November is National Family Caregivers Month. Perhaps it is no coincidence that November is also the month in which we celebrate Thanksgiving and often get together to spend time with and be thankful for our family. Caregivers are needed for various reasons, such as caring for a family member with a disability or an aging parent. Careful planning can help to make the job of a child caregiver easier and less cumbersome.
As the elder population continues to grow, it is likely that at some point a child may need to takeover or coordinate the care of an aging parent. This may include simple tasks such as assisting with household chores, running errands, or help with managing finances. However, many times it includes much greater assistance, such as that needed when caring for a parent with dementia or Alzheimer’s Disease. For instance, when a parent is no longer able to live alone or care for himself the caregiver may need to find alternate living arrangements or 24 hour care at home. This process can become more difficult and time consuming if the parent does not have the proper legal documents in place permitting the child caregiver to act on behalf of the parent. It is essential that an aging parent have a Will, Living Will, and a Financial and Medical Power of Attorney, and that the child caregiver know where to find this information.
A Will provides for how the parent wishes his estate to be divided at death. Without a Will, an individual’s estate will be divided and distributed according to the intestacy laws of the state in which they reside at their death. The intestacy laws of each state determine how property will be divided and distributed if an individual dies without a Will. Many times this will not be in accordance with how an individual wished for their estate to be divided.
A Living Will allows an individual to express in advance his desire for medical treatment if he should become incompetent and be in an end-stage medical condition or permanent state of unconsciousness. It also allows an individual to appoint a Health Care Agent to make end-of-life decisions on his behalf. A Living Will tells the appointed Health Care Agent (many times a son or daughter) what type of care the individual wants in that situation (antibiotics, feeding tube, cardiac resuscitation, etc.). These can be very painful decisions for a child to make on behalf of a parent if they do not know what the parent would have wanted. By executing a Living Will a parent will spare a child from making these decisions and the parent will in turn receive the type of care that they desire.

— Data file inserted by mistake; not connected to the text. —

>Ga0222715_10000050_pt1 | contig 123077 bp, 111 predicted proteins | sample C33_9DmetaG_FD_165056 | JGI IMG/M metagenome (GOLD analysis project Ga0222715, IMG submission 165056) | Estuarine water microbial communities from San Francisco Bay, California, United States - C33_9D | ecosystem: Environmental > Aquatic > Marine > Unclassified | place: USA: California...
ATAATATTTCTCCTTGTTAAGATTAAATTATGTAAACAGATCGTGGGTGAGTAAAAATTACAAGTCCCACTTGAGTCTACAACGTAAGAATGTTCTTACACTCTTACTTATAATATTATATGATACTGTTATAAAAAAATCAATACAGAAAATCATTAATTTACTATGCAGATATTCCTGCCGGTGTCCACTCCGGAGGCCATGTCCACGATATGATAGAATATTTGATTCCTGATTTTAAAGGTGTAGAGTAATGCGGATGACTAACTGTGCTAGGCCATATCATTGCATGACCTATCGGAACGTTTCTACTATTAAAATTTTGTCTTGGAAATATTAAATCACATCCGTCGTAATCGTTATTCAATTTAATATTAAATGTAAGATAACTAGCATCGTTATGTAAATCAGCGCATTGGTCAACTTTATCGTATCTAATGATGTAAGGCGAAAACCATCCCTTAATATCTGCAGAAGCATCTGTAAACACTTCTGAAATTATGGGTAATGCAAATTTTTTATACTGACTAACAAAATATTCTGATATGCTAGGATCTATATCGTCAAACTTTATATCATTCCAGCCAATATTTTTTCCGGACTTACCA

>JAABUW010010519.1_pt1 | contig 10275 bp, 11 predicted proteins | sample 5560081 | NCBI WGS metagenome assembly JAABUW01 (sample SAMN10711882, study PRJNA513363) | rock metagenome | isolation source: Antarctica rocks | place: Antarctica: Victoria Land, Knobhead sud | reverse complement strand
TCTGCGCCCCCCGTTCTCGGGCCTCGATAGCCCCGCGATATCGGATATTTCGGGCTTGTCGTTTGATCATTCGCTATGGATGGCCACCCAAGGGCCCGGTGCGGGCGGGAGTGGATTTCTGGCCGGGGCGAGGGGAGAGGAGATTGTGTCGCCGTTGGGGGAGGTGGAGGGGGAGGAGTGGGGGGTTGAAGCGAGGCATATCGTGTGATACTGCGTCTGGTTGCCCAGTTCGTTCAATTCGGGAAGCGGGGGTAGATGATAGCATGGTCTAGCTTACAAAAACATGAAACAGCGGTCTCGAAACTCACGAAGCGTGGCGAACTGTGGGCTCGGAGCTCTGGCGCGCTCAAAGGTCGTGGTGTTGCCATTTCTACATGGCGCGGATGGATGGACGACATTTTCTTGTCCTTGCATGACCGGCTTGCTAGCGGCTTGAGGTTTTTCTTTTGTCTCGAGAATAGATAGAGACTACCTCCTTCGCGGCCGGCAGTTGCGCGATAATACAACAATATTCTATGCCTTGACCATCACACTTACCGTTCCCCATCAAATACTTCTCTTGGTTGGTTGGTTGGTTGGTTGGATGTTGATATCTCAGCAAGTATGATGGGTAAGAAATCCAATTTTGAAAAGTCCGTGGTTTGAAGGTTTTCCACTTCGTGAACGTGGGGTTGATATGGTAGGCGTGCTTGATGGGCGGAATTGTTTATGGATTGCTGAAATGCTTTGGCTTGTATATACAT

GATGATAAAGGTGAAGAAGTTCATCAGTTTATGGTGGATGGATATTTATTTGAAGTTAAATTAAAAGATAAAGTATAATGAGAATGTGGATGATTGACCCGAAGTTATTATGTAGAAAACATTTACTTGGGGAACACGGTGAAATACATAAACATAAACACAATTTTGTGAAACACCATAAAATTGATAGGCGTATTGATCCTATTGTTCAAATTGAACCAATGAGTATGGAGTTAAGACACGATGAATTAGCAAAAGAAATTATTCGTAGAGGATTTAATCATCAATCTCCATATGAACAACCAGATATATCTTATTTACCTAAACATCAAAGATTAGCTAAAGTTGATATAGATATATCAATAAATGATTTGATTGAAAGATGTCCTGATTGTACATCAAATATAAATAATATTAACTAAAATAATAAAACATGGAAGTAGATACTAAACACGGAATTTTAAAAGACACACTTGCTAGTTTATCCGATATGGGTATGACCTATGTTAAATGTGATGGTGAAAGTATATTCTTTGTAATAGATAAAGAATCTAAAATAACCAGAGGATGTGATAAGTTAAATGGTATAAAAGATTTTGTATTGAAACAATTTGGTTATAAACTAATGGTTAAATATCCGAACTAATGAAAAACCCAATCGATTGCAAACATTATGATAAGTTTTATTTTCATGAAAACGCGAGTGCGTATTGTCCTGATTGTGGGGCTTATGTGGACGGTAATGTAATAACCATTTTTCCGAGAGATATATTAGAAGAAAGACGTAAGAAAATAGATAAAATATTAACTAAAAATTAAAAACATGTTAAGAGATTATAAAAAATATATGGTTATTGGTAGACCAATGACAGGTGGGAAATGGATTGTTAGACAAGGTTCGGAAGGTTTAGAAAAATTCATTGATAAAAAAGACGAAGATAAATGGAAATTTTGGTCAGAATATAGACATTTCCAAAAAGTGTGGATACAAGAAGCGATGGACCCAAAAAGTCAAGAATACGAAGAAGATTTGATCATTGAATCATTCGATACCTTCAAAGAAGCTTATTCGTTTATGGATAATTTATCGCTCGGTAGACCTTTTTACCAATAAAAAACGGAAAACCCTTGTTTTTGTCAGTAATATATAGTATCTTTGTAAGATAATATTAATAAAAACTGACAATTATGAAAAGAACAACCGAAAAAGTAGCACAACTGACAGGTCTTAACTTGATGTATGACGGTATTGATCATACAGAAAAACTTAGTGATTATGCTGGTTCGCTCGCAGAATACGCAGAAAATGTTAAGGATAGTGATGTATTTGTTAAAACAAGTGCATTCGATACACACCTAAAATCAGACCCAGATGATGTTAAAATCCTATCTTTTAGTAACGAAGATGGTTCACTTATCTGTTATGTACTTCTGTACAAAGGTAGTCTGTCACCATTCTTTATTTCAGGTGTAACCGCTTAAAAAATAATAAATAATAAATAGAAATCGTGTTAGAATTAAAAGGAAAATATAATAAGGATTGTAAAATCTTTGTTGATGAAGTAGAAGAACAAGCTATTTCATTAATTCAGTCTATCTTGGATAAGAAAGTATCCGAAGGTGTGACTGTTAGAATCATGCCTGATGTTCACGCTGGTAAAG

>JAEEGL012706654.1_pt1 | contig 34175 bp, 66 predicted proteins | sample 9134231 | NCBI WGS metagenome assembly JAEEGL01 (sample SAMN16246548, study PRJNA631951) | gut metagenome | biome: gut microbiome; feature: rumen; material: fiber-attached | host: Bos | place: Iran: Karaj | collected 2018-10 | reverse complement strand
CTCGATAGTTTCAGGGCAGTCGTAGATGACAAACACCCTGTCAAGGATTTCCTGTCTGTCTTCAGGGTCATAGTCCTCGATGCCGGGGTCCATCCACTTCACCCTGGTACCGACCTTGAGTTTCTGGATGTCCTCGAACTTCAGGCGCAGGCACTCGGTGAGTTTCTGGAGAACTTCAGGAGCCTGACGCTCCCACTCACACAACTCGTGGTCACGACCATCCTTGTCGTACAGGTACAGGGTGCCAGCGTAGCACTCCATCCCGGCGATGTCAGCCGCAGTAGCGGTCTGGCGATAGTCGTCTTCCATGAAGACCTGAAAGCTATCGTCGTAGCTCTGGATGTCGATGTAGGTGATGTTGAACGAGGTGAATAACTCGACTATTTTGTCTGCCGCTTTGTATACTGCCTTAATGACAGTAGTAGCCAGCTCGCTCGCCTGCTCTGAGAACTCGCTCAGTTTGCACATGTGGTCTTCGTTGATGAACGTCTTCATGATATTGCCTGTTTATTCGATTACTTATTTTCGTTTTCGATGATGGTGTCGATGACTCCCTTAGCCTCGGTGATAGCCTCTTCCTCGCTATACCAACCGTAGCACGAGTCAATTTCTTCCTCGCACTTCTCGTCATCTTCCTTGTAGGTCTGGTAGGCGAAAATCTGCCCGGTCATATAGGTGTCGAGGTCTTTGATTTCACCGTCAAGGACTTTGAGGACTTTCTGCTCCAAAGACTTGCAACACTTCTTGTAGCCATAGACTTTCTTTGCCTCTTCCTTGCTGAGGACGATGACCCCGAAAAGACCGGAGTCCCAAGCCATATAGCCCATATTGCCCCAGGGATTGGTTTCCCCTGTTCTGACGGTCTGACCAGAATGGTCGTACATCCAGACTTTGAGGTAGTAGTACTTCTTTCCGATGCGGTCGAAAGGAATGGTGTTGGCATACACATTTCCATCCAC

Lastly, a Financial and Medical Power of Attorney is probably one of the most important documents to have, as it gives the appointed Agent the legal authority to act on behalf of the parent (principal) and to make financial and medical decisions if the parent is not able to make these decisions on his own. This document is vital to allowing a child caretaker to pay bills, do banking on behalf of a parent, apply for Medical Assistance if necessary, make decisions regarding where the parent will live or what type of medical care they receive. A Durable Power of Attorney will remain in effect even after an individual is determined to be incapacitated. If a Power of Attorney document is not put in place while an individual/parent has capacity, it may be necessary to petition a court to appoint a legal guardian to make decisions for the parent if they later become incapacitated and do not already have a Power of Attorney. The process of obtaining guardianship is typically much more expensive and time consuming compared to executing a Power of Attorney document.
Being a family caregiver can be exhausting both physically and emotionally. Planning ahead and having a discussion with aging parents can help alleviate some of the complications that can arise if the necessary legal documents are not in place. Getting together with family over the upcoming holidays may provide the perfect time to have these important discussions with elderly parents.
McAndrews, Mehalick, Connolly, Hulse, Ryan and Marone P.C.